The Harfoot and Númenor storylines are interesting and important to address before the show wrapped up for the season. But really, they're sideshows to the real focus of the finale, which takes place in Eregion. There, we see an Elven crossing of ways as Elrond (Robert Aramayo), Celebrimbor (Charles Edwards), Galadriel, and Gil-galad (Benjamin Walker) all come together for the first time. Everyone is brought up to speed on the unfortunate fact that they can't get any more miracle mithril from the Dwarves, and Gil-galad officially makes the call. They're pulling the plug on the whole "mithril saturation" idea, and the Elves are going home.

At the last second, though, Elrond manages to convince the high king to give them a few more months to try to come up with a plan. That's helpful, but it doesn't change the fact that the uninspired master smith Celebrimbor is still stuck in first gear. Things seem pretty hopeless — that is, until Halbrand shows up out of nowhere with some inspiring ideas about amplifying the mithril's inherent power or some such non-Tolkienian concept made up for the show.

In the end, Halbrand's true identity is revealed, and he makes a run for it. Desperate to find a way to resist the rising Dark Lord, Galadriel steers into the skid, giving up her ultrapure gold and silver Valinorian dagger to bind it with the mithril. This creates an alloy that makes not one, not two, but three supernaturally powered rings. (Where the other 16 are, we have no idea at this point.) All we know is that the finale's events in Eregion set the stage for one of the most important moments in all of Middle-earth history: the forging of the One Ring to rule them all.

Halbrand is revealed as Sauron

We come to it at last: the great reveal of Season 1. From the get-go, everyone has wondered where and when Sauron would pop up. Some early rumors indicated that he wouldn't be revealed in Season 1 at all. Now we know that the rumor, while close to accurate, ultimately proved to be untrue. Halbrand is Sauron, folks. A lot of fans guessed it, and the finale confirmed it. The Dark Lord that Galadriel was pursuing with a slightly insane degree of intensity was ultimately by her side the entire time.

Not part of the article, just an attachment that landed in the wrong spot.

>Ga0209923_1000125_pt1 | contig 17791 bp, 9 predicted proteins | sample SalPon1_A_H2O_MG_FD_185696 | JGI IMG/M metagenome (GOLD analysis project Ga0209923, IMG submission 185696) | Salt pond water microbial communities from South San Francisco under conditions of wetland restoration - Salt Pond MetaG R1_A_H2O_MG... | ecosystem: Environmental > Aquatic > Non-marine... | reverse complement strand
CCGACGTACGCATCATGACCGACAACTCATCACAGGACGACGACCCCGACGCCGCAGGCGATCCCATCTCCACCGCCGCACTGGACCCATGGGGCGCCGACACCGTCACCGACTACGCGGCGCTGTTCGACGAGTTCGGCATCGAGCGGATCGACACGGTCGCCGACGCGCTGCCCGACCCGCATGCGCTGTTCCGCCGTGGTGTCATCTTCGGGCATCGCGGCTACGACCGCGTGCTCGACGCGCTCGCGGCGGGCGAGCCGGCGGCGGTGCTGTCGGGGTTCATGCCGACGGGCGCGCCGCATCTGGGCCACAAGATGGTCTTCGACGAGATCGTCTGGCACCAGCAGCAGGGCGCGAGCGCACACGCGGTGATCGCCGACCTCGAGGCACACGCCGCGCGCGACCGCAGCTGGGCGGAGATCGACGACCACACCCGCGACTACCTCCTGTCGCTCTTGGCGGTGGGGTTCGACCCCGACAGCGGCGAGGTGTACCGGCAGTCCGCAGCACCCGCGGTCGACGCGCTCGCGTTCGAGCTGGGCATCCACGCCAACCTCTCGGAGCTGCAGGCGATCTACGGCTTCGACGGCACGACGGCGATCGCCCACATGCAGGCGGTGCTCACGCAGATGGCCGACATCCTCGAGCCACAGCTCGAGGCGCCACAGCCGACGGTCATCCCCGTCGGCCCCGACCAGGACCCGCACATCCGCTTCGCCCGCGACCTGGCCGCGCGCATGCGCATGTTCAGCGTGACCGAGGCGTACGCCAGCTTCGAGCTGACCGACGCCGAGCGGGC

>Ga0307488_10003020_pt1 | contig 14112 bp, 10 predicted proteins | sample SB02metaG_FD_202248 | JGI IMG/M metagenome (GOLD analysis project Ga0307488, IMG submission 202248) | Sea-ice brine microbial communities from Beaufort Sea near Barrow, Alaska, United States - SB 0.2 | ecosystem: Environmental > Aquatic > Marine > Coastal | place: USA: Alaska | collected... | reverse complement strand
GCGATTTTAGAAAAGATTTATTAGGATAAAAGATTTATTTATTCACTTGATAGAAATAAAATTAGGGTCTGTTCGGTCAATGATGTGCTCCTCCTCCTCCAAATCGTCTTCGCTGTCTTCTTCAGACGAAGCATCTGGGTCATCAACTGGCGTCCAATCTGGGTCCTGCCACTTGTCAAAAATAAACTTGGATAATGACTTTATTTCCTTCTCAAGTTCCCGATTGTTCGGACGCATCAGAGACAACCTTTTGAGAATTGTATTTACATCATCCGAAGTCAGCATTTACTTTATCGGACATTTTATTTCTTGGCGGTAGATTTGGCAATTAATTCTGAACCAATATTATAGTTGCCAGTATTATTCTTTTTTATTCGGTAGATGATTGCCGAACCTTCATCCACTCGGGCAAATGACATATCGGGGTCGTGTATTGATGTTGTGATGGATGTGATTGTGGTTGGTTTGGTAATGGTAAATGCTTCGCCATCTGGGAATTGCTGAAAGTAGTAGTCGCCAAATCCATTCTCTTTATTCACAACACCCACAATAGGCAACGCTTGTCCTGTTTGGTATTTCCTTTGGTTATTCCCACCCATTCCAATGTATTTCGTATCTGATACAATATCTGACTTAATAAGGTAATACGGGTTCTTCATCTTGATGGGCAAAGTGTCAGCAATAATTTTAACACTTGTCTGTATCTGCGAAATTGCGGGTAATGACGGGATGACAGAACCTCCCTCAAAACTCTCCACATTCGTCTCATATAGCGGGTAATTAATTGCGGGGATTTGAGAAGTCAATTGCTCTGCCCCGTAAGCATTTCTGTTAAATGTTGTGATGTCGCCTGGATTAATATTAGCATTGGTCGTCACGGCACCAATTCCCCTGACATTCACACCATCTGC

The future Lady of Lórien starts to have a hunch that something's not right with her Southlander friend when he shows newly invigorated interest in Celebrimbor's smithcraft upon his arrival in Eregion, and the growing distrust leads her to ask the local Elven scholars to scour the catacombs for any information they might have on the history of Halbrand's claim to his nifty new throne. When they do dig up an ancient chronicle, it reveals that the last King of the Southlands died without an heir over a thousand years ago. When Galadriel confronts Halbrand on the issue, it all comes out.

The twist of having the scrappy Halbrand be Sauron himself is an interesting one. The fact that he's masquerading around Middle-earth as a Man makes it a bit harder to believe that he could randomly step in and help the Elves make the Rings of Power, though. In the source material, Sauron does help out, but he does it in his more refined Annatar persona. Reinventing this character in the form of the "mortal" Halbrand was a gutsy take on the story. Whether it worked or not is a question for future seasons to answer.

When does The Rings of Power Season 2, Episode 1 air?

Season 1 of "The Lord of the Rings: The Rings of Power" was a wild ride. After years of top-secret production, the marketing picked up with a Super Bowl ad in early 2022 and intensified over the following summer. The eight-episode season lasted into the fall, playing out over September and October. After so many months of growing momentum, the question now is, what happens next? It's an inquiry that can at least be partially answered, even as Season 1 officially draws to a close.

As far as production is concerned, Season 2 is already off to the races. The Hollywood Reporter announced in early October that Season 2 was already in production. After a dramatic move across the globe from its original filming locations in New Zealand, the next season will be filmed primarily in the United Kingdom — an economically based shift that hopefully won't have any negative repercussions on the quality of the show's sets and visuals (some of its biggest strengths thus far).

In another article from The Hollywood Reporter, it was revealed that a Season 2 debut may be multiple years away. After noting that the production speed has significantly increased since the early days of the pandemic (when most of Season 1 was filmed), the pub quotes showrunner Patrick McKay as saying they expect to work on Season 2 for "another couple [of] years." This lengthy production schedule gives fans plenty of time to digest the first eight hours of Second Age Middle-earth storytelling. It also gives the creators time to hear feedback, refine their approach, and hopefully take things to the next level with a risky Middle-earth gamble that has, thus far, both impressed and upset a polarized Tolkien fan base.